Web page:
Tech

World's Biggest Flash Looks Like It Could Stop a Bullet

Published On 01/05/2017 Published On 01/05/2017

The Consumer Electronics Show in Las Vegas -- a forward-looking showcase of a future filled with wallpaper TVs, glass-paneled speaker systems, and unwieldy triple-display laptops -- isn't exactly a den of practicality for most consumers. It's meant to show off the coolest of cool and concepts that you'll see toned-down versions of at retail stores in a couple years.

This brings us to Kingston's announcement of the world's largest flash drive, pictured above. It's called the Kingston DataTraveler Ultimate GT, and it's a monster.

Capable of holding either 1TB or 2TB of data depending on your model, this flash drive looks like a tank, is held in a zinc-alloy metal casing, and is capable of holding up to 1792 compressed .MP4 movies if you get the 2TB-capacity model, per its press release. It is the world's highest capacity flash drive until next year, when Kingston will inevitably releases a 2,000 TB model at a future CES and breaks the Internet doing so.

Until then, marvel at its boxy sheen, its cold calculus, the allure of storing all the MP3s -- yes, all 531,344 of those songs you want to hold onto forever, even in the age of Spotify -- and the security you will feel when you die, and the people surrounding you in that moment have to pry this small hunk of metal from your cold, dead fingers.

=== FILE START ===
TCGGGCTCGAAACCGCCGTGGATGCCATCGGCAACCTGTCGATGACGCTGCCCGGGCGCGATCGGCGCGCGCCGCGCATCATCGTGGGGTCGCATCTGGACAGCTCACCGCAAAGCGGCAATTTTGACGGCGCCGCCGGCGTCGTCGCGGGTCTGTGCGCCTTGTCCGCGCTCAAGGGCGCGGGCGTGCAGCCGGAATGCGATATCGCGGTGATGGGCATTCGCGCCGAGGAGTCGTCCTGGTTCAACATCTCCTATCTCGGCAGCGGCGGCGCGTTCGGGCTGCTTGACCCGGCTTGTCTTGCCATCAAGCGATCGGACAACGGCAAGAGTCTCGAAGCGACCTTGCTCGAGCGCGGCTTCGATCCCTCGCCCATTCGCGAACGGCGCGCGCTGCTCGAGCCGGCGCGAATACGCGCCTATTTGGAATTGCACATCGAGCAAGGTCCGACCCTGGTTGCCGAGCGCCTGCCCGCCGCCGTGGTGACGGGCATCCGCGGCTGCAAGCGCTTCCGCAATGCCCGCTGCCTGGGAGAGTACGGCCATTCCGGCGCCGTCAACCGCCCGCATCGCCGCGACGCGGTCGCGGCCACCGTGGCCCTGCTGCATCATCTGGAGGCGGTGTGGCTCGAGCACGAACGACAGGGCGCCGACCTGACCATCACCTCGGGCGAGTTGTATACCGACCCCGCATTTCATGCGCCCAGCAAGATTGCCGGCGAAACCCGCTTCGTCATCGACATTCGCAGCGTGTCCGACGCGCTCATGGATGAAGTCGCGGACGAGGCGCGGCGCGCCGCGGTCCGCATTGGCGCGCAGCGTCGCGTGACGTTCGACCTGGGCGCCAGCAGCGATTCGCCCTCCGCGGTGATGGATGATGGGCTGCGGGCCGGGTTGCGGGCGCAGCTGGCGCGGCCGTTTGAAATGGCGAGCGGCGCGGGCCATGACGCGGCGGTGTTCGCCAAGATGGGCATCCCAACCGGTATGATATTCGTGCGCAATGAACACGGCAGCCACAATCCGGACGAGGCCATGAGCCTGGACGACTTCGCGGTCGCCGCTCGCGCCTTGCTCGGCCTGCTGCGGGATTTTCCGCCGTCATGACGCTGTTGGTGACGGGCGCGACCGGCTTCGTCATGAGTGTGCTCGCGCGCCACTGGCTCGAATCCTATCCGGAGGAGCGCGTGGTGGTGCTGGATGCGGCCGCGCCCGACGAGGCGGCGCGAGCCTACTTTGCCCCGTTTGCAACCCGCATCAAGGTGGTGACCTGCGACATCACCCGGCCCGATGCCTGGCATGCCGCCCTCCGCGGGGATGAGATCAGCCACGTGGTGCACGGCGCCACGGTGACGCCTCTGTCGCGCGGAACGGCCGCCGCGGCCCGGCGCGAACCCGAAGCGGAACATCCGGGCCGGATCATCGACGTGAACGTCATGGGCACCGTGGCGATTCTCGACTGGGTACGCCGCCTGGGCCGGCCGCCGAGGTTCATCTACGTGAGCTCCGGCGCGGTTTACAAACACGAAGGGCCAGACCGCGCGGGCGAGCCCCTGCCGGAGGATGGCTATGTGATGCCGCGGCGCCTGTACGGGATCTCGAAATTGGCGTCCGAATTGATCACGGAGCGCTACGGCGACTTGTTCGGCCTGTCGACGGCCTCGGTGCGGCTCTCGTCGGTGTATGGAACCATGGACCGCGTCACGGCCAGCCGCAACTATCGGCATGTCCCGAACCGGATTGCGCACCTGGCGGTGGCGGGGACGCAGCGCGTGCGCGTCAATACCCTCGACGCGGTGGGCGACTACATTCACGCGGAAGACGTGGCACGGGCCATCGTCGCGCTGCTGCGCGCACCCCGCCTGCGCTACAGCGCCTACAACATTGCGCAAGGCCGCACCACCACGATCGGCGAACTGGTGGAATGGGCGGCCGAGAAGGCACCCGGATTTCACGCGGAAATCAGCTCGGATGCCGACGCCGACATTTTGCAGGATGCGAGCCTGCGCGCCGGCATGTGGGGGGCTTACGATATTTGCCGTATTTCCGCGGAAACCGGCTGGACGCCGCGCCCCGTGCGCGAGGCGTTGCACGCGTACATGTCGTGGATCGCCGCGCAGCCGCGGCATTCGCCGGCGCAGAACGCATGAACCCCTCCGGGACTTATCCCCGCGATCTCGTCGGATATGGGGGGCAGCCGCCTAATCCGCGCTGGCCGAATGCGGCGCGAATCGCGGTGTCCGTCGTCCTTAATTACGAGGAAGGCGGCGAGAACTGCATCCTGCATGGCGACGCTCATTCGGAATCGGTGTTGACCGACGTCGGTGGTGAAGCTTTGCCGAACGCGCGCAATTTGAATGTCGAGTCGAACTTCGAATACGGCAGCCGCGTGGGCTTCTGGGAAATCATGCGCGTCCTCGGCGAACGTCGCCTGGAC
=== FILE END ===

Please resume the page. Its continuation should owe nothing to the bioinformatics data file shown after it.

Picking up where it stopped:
You better hold onto it that long, because this flash drive will most definitely cost you about as much money as you can spend on a new computer with a 1TB hard drive. You can find its lesser predecessor, the Kingston HyperX Predator 1TB, retailing for $1,200.

One key drawback to Kingston's announcement: this new drive runs on USB 3.0 technology, not the newer, faster, better USB-C. If you really want the fastest, top-of-line flash drive you can possibly buy, we'd suggest waiting a while longer, and availing yourself of a more affordably priced portable hard drive or cloud storage.

Eric Vilas-Boas is a writer and editor at Thrillist.

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